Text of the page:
4 Use of Close Containment|
38. The use of containment strategies has "been
around since the [ACPO] manuals began",
and it is an established, accepted tactic by the police. After
its application at Oxford Circus during the May Day protests of
2001, its use was challenged in the courts. A case brought by
Lois Austin against the tactic is currently being considered by
the European Court of Human Rights. The House of Lords has already
passed a ruling in this case. The Austin ruling says that
containment as a strategy is lawful only in specific circumstances
including: when the cordon is necessary for purely crowd control
purposes and to protect people and property from injury, when
many of the people contained were bent on violence; and those
who were not demonstrators, or were seriously affected by being
confined, were allowed to leave.
The continued use of containment strategies from a lawful perspective
is therefore a matter for the courts and as a tactical measure
is to be addressed in the forthcoming HMIC Report. However, we
have been told of several problems with the application of close
containment at the G20. This Chapter will address these problems.
39. From a tactical perspective, a containment strategy
has much to recommend it both in the context of the G20 Protests:
If [the protesters] intention was to cause as much
disruption to the City as possible, containing them is the most
sensible option. The only alternative to containment is dispersal
you push the crowd back and get them to disperse in small
groups so they go their own ways.
And more generally, as ACC McCausland told us:
our role in terms of the use of containment has been
to potentially diffuse the situation and allow protesters and
people to move away from the area the that they are potentially
wanting to get into.
40. It is undoubtedly to the benefit of the police
if protesters can be contained in one area; it allows the police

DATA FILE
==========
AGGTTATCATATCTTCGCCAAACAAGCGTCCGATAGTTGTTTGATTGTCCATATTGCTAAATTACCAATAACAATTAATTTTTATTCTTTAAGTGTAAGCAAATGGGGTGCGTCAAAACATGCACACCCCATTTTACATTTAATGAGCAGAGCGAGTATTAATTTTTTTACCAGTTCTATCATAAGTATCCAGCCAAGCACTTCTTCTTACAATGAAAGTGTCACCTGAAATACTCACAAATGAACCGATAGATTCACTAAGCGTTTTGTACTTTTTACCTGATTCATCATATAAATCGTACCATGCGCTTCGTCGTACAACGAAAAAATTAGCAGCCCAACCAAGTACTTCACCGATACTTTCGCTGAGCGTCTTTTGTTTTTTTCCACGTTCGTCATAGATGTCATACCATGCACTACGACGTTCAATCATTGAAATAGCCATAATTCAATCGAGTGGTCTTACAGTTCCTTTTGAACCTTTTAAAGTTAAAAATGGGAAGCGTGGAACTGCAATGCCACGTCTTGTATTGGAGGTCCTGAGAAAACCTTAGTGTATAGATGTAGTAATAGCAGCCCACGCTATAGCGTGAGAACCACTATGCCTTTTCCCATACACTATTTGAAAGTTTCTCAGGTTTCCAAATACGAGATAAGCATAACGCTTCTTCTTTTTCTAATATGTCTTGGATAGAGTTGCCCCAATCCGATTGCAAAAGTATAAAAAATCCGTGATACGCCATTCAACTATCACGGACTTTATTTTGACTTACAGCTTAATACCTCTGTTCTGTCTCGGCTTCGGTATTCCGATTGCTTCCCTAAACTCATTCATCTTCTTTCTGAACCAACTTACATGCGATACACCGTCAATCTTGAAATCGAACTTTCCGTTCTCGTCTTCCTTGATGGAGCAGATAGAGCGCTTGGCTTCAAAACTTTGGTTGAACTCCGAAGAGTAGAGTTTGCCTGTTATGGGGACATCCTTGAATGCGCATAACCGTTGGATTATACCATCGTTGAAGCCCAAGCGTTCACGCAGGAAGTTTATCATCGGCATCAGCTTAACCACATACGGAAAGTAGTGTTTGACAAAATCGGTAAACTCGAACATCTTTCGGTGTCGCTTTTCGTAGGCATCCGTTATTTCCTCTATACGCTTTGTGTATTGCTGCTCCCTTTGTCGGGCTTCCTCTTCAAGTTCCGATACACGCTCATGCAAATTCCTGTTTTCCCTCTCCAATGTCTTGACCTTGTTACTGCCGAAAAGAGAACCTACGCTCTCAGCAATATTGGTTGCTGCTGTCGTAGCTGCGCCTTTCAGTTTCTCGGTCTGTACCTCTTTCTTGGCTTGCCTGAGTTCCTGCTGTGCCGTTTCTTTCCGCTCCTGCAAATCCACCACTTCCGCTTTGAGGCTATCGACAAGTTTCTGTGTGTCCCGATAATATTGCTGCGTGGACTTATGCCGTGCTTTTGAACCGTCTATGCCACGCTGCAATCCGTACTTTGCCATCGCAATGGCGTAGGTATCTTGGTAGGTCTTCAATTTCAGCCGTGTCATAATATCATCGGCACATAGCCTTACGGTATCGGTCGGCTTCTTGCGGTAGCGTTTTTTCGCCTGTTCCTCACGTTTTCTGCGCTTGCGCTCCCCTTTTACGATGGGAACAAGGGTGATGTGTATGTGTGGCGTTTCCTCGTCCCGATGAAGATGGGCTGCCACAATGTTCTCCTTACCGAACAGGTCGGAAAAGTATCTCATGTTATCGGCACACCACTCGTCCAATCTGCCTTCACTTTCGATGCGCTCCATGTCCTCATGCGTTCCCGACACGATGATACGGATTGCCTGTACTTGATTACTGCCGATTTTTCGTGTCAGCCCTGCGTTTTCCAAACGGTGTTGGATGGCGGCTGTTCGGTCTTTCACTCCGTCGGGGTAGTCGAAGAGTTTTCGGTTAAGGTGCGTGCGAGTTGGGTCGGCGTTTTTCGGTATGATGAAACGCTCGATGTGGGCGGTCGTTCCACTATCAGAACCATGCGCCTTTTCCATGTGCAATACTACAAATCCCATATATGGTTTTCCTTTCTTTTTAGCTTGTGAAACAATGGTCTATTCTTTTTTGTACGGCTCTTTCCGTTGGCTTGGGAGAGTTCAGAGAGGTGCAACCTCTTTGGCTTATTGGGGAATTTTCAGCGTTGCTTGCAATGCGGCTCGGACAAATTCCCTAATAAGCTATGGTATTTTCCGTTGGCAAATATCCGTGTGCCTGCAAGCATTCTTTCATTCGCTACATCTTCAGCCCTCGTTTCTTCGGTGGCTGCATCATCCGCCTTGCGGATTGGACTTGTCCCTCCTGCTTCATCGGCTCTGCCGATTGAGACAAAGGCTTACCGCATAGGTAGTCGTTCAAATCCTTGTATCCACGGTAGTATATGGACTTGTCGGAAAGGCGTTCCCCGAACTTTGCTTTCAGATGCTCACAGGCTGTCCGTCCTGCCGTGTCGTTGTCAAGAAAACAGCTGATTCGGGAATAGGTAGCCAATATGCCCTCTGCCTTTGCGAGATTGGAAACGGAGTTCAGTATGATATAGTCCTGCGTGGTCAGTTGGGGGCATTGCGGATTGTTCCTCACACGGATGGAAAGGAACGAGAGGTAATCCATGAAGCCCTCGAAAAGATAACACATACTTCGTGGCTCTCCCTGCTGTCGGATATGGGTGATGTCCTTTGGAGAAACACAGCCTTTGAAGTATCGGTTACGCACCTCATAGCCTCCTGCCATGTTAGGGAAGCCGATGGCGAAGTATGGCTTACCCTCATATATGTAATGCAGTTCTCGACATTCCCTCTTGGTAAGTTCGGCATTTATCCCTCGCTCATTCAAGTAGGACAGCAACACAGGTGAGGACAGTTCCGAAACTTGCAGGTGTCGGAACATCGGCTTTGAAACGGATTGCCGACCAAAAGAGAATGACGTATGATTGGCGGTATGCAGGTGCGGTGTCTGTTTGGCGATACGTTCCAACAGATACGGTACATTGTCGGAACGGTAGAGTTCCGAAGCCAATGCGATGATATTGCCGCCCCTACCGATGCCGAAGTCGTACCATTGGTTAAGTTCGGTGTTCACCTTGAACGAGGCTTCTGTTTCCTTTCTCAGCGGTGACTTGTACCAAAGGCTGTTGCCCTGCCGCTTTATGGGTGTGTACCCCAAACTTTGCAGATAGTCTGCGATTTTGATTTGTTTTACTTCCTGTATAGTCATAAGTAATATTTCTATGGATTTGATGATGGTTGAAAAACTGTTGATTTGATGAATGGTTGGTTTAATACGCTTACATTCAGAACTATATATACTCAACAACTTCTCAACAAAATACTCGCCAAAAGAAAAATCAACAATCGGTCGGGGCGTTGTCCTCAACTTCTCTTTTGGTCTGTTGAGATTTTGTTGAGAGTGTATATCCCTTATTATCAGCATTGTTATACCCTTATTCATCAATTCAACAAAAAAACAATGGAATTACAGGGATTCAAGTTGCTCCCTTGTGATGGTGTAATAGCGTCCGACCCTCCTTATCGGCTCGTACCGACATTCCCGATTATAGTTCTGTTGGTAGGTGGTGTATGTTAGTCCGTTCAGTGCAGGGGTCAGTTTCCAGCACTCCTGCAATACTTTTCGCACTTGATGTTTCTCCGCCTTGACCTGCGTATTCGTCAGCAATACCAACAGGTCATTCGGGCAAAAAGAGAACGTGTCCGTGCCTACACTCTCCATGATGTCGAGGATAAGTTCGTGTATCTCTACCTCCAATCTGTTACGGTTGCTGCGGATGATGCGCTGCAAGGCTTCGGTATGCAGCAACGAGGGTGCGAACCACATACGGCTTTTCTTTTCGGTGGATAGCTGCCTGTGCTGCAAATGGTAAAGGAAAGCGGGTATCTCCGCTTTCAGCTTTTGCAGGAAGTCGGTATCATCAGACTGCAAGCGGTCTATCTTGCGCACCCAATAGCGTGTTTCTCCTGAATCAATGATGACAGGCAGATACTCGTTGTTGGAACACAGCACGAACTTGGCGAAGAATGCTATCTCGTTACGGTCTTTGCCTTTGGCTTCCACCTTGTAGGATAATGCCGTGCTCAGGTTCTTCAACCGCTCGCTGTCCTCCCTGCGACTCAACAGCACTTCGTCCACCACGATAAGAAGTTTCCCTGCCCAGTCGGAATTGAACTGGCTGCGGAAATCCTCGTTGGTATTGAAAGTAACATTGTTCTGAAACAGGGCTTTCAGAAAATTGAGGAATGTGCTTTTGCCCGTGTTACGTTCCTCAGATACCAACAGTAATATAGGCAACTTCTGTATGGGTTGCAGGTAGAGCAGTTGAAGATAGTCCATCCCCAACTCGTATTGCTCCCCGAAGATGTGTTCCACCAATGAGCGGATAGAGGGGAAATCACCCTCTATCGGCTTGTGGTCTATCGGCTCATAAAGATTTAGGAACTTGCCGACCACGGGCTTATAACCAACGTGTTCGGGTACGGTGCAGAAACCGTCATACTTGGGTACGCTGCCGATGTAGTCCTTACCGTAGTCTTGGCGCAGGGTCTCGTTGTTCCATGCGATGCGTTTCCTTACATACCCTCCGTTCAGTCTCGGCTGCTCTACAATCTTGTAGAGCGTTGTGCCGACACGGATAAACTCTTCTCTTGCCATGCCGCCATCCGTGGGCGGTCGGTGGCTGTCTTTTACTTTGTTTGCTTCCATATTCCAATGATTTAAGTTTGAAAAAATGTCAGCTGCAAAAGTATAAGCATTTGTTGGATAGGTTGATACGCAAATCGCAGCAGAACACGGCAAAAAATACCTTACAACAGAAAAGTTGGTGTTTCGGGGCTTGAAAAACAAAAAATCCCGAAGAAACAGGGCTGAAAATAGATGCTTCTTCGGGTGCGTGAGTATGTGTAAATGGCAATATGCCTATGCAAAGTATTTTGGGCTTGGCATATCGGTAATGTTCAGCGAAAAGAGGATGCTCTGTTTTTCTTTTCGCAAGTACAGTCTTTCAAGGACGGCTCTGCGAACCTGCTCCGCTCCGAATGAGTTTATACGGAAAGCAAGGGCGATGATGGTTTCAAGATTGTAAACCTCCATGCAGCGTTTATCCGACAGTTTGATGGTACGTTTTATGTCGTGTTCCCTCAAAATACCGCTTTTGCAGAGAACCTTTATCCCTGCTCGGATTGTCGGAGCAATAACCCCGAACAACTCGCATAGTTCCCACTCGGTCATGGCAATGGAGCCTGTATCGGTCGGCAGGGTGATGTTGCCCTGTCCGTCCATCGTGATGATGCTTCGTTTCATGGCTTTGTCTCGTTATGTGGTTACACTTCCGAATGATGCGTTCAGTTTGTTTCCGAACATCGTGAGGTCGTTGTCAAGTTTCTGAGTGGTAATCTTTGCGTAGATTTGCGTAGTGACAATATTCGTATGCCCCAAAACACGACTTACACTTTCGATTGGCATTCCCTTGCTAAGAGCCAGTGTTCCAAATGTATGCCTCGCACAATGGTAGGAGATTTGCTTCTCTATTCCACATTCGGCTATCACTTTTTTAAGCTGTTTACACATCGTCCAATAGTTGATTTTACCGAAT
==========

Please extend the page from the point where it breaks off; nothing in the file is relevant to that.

to focus their efforts and resources on one area and theoretically
prevents many minor disturbances. If there are potentially violent
elements in a crowd of protesters, it is certainly better for
these to be contained in one area under heavy police supervision.
Containment tactics should be encouraged in these circumstances.
However, it is entirely possible, as at the G20 Protests, that
innocent bystanders can be caught up in the contained area and
be detained for several hours until the police judge it appropriate
for them to leave. This detainment of innocent, peaceful bystanders
is a violation of their rights and is something which must be
minimised as far as possible.
41. The use
of containment involves a shift in power and control from the
protesters to the police and should be used sparingly and in clearly
defined circumstances. These circumstances should be codified.
The use of containment tactics should also be closely linked to
police intelligence. The police must have reasonable grounds to
believe that the protesters being contained are liable to cause
disturbances elsewhere and innocent bystanders and non-violent
protesters (where they can be identified) must be allowed to filter
out; containment should continue only for as long as absolutely
necessary and the comfort of those contained must be given as
much consideration as possible. As we discuss later on, this was
not the case in the particular example of the G20 Protests.
The application of containment
tactics at Bishopsgate
42. The use of "containment" as a tactic
remains controversial and we would appreciate greater clarity
from the police over its use. We are also concerned about incidents
that occurred within the "kettle" and question elements
of its application.
43. One point of contention is
the question of how comfortable protesters were made during their
containment. After the May Day protests in 2001 it was recommended
that the police make a greater effort to ensure the comfort of
those 'contained'. We have heard conflicting information on the
provision of water and toilets at the 'Climate Camp' in Bishopsgate